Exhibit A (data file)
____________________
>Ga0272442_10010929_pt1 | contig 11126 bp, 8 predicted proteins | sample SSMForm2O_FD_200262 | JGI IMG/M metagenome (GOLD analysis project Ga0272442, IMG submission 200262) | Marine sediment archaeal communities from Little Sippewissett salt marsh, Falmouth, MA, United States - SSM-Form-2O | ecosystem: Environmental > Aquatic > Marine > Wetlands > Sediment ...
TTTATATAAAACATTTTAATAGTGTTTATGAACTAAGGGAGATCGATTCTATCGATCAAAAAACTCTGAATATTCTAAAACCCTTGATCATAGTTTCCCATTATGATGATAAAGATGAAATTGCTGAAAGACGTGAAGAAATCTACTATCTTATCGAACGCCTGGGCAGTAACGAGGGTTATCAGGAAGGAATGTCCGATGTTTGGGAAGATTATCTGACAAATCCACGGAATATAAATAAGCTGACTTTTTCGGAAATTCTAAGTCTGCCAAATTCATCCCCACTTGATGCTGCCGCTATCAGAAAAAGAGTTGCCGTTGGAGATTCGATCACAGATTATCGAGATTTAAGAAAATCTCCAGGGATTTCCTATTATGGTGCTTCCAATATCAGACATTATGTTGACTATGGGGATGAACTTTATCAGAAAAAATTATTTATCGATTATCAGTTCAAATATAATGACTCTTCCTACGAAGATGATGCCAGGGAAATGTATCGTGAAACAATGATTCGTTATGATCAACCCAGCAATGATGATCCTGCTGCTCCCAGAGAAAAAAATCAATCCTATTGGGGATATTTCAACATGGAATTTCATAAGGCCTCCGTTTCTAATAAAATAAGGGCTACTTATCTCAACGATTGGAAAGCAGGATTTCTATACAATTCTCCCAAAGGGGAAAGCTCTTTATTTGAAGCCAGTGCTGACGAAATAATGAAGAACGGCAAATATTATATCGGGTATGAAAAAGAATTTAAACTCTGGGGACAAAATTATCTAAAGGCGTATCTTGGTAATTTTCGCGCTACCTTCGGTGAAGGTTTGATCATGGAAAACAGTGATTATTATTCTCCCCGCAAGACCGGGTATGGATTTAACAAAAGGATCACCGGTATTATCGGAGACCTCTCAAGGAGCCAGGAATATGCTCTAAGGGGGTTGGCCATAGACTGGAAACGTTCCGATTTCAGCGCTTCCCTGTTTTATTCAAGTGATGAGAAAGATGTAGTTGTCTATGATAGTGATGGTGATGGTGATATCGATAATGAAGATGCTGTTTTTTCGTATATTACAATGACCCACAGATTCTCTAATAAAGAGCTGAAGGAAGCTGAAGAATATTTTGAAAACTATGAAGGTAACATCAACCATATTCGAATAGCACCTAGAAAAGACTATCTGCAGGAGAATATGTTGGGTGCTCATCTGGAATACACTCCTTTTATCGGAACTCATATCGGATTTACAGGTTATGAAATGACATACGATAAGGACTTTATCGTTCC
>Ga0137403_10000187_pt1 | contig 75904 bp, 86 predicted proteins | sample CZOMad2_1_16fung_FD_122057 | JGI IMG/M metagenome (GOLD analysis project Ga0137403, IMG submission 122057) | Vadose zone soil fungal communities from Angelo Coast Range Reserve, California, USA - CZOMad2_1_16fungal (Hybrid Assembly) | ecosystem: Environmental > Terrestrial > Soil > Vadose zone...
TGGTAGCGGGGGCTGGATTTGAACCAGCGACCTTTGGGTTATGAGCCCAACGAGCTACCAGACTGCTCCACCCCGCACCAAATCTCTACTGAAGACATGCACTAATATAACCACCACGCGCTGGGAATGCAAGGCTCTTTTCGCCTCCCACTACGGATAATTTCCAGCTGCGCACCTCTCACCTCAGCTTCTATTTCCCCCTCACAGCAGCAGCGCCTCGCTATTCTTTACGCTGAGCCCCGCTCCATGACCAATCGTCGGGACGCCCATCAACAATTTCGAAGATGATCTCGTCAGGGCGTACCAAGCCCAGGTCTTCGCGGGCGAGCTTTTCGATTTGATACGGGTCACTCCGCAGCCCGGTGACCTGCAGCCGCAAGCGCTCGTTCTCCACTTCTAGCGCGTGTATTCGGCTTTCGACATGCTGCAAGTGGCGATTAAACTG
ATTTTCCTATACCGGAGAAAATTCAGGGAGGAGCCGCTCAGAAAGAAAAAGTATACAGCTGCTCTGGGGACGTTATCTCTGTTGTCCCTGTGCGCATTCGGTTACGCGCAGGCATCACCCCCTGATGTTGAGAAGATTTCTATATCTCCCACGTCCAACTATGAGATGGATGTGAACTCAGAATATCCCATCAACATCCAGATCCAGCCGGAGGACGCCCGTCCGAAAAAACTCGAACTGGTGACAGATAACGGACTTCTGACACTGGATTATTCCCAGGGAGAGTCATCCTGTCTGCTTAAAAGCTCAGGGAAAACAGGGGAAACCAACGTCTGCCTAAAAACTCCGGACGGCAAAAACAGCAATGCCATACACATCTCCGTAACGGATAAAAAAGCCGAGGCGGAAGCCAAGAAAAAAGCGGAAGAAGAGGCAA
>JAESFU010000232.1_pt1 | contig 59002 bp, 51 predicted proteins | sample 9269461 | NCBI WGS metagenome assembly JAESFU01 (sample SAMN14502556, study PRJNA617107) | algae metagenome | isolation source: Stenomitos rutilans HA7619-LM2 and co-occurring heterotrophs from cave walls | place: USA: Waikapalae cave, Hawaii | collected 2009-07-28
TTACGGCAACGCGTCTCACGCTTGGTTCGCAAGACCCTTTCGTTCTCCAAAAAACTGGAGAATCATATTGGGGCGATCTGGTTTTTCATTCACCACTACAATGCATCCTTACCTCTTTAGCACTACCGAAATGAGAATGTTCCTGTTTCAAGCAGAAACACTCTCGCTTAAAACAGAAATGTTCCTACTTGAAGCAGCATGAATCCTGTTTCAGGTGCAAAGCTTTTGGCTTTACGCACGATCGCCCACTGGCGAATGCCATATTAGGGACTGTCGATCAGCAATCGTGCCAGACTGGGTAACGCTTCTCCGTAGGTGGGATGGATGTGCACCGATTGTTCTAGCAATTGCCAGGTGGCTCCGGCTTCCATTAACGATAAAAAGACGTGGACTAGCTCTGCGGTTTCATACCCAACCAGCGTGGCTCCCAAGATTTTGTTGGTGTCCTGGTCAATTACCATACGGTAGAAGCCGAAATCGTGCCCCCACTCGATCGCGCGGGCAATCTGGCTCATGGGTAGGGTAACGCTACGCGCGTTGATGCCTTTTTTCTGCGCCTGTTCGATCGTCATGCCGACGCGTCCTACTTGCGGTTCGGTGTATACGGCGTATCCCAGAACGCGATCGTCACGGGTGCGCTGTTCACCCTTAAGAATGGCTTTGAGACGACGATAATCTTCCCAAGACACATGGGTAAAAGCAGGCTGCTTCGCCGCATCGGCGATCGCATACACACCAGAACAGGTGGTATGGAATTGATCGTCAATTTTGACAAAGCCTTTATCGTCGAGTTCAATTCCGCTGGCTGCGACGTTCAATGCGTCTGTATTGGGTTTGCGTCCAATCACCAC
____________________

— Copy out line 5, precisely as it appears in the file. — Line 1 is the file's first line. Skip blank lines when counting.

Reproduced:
ATTTTCCTATACCGGAGAAAATTCAGGGAGGAGCCGCTCAGAAAGAAAAAGTATACAGCTGCTCTGGGGACGTTATCTCTGTTGTCCCTGTGCGCATTCGGTTACGCGCAGGCATCACCCCCTGATGTTGAGAAGATTTCTATATCTCCCACGTCCAACTATGAGATGGATGTGAACTCAGAATATCCCATCAACATCCAGATCCAGCCGGAGGACGCCCGTCCGAAAAAACTCGAACTGGTGACAGATAACGGACTTCTGACACTGGATTATTCCCAGGGAGAGTCATCCTGTCTGCTTAAAAGCTCAGGGAAAACAGGGGAAACCAACGTCTGCCTAAAAACTCCGGACGGCAAAAACAGCAATGCCATACACATCTCCGTAACGGATAAAAAAGCCGAGGCGGAAGCCAAGAAAAAAGCGGAAGAAGAGGCAA